[Read more session reports and live updates from the 11th Internet Governance Forum]
Mr Marco Hogewoning of RIPE NCC, the session’s co-moderator, began with a brief overview of the main points of the IoT discussion, introduced the panellists, and invited Ms Anya Ogorkiewicz of the Keryx Group to discuss their recent work.
Ogorkiewicz explained how her organisation has been given the task of implementing the IoT within the urban landscape. She also leads a think-tank looking at
- Public procurements of innovation
- The technology powering the IoT
- Local government opening up areas for innovation
In their view, it is difficult to find a workable blueprint for local government to implement.
Ms Grace Abuhamad of the US National Telecommunications & Information Administration (NTIA) indicated that the NTIA put out a Request for Comment (RFC) on the IoT. It is working on releasing a department paper in March 2017 and has an ongoing multistakeholder process on consumer IoT devices.
Co-moderator Mr Chris Buckridge, also from RIPE NCC, joined the discussion asking Abuhamad about the major themes emerging from the RFC. She identified consumer devices security and the availability of spectrum.
Mr Paul Wilson, Head of APNIC, started by saying that the IoT is not a new phenomenon, as various devices have been connected to the Internet over the years. He highlighted several security issues and referred to the previously defined IETF’s host requirements.
Mr Oleg Logvinov, Chair of the IEEE P2413 working group, commented on the over 200 IoT definitions and emphasised the need for semantic interoperability among more than just devices. He indicated a forthcoming press release on recent collaboration between the IEEE and various other organisations and called for practical collaboration to ensure standards can be widely adopted.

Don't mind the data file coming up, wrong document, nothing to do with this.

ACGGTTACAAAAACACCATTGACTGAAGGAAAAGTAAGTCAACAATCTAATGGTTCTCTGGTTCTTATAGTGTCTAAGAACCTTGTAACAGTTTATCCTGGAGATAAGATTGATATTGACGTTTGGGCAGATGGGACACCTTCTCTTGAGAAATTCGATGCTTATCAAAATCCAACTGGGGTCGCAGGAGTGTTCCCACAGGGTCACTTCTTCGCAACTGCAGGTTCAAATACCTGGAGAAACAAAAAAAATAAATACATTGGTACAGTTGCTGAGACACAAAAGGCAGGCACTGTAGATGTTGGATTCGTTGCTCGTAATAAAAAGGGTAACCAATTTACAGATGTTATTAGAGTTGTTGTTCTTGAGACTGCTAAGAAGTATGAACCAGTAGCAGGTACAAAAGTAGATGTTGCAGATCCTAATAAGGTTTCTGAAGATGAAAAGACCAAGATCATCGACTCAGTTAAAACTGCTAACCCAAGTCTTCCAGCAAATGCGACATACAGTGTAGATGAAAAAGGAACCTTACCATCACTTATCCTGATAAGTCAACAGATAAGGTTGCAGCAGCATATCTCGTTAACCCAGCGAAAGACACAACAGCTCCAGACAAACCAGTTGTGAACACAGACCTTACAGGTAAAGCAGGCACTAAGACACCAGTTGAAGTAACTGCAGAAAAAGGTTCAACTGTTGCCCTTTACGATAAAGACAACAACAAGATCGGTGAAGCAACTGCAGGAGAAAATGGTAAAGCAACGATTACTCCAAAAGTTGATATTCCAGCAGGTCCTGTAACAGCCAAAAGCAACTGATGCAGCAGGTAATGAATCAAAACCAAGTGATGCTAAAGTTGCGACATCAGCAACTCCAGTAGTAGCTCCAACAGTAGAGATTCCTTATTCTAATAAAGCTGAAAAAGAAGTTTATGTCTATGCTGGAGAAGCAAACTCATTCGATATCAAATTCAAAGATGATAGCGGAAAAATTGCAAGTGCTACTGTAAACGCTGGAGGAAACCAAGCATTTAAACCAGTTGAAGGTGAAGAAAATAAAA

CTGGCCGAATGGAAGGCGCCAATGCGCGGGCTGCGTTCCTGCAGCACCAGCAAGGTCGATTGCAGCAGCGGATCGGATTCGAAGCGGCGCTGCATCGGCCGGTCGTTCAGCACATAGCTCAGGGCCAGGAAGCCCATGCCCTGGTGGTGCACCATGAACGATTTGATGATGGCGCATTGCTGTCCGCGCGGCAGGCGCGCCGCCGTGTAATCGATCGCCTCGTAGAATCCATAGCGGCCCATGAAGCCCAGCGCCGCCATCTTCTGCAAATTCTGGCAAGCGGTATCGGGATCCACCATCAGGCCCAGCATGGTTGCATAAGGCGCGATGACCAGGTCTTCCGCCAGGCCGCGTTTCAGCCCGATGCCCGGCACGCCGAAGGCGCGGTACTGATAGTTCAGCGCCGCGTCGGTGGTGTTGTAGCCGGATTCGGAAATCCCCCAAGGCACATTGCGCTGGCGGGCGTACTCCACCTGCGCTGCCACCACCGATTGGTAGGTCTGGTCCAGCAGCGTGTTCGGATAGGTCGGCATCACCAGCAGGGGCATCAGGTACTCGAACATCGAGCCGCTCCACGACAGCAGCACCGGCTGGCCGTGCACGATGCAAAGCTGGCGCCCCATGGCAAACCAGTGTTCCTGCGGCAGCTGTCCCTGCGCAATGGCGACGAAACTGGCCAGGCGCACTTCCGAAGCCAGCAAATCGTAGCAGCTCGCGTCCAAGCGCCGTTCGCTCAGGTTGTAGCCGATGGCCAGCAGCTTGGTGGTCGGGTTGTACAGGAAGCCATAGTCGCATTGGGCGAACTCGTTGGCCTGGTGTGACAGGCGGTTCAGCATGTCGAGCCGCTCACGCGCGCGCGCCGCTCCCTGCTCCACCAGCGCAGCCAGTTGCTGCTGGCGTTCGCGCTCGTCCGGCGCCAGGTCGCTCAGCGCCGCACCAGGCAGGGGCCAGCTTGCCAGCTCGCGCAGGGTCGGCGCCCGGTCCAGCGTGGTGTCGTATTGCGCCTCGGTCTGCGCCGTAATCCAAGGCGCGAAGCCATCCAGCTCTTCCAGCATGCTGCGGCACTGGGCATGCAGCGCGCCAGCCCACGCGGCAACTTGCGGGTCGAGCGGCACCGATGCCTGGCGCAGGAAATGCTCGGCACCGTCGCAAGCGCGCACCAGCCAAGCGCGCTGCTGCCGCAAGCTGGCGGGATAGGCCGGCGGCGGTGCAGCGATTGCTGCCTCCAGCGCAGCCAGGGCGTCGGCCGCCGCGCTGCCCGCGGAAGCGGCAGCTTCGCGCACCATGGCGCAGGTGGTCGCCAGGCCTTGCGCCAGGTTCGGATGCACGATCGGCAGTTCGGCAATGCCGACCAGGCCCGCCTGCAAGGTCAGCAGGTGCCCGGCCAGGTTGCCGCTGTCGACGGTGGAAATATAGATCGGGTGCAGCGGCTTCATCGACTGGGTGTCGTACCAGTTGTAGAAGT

Ms Dominique Lazanski, GSMA, reviewed various impressions of the IoT and interoperability and called for a communication framework. She highlighted the challenge where some governments require pre-definitions for technical standards. Lazanski described the GSMA’s Connected Living Program that has been adopted by some of their members.
Ms Corinne Cath, a human rights researcher, called for a focus on privacy and security before discussing human rights in standards. She reviewed the Internet interconnection and how carriers manufacture and repair connectivity while encouraging certification and standardisation.
Hogewoning raised interoperability again, noting as an example that Microsoft lightbulbs are compatible with Apple software running inside the homes.
Logvinov advocated for consideration of the unique gestures that we individually use on our smart phones to be considered like a digital fingerprint.
Questions and comments followed.
One participant asked how IoT rules of regulation would be enforced in each country. Ogorkiewicz answered describing a case where an IoT system that was focused on aiding visually and otherwise impaired individuals. She highlighted that it was easy for local authorities to implement the guidelines but they found it challenging to source equivalent technical standards.
Another commented that the IoT would be a difficult thing to address because of the outstanding improvements required, for example the transition from IPv4 to IPv6. More information here.
A third participant pushed for us not to miss the opportunity to reflect before implementing technical solutions so that the solutions could be placed in the right context.
The question of incentivising new IoT actors to become full members of the Internet community was raised. Wilson responded by pointing to Geoff Houston’s blog post on the Internet of Stupid Things. He mentioned that large and small manufacturers can make significant mistakes and used Samsung’s recent battery issues as an example.
The last few minutes of the session were spent discussing manufacturers and vendors’ response to fears in the market, comparing IoT issues with the development of the automotive industry and the requirement for safer vehicles through social as well as regulatory pressures. Each presenter highlighted the need for collaboration and full use of the multistakeholder model for the IoT to advance.
by Andre Edwards, Internet Society Trinidad and Tobago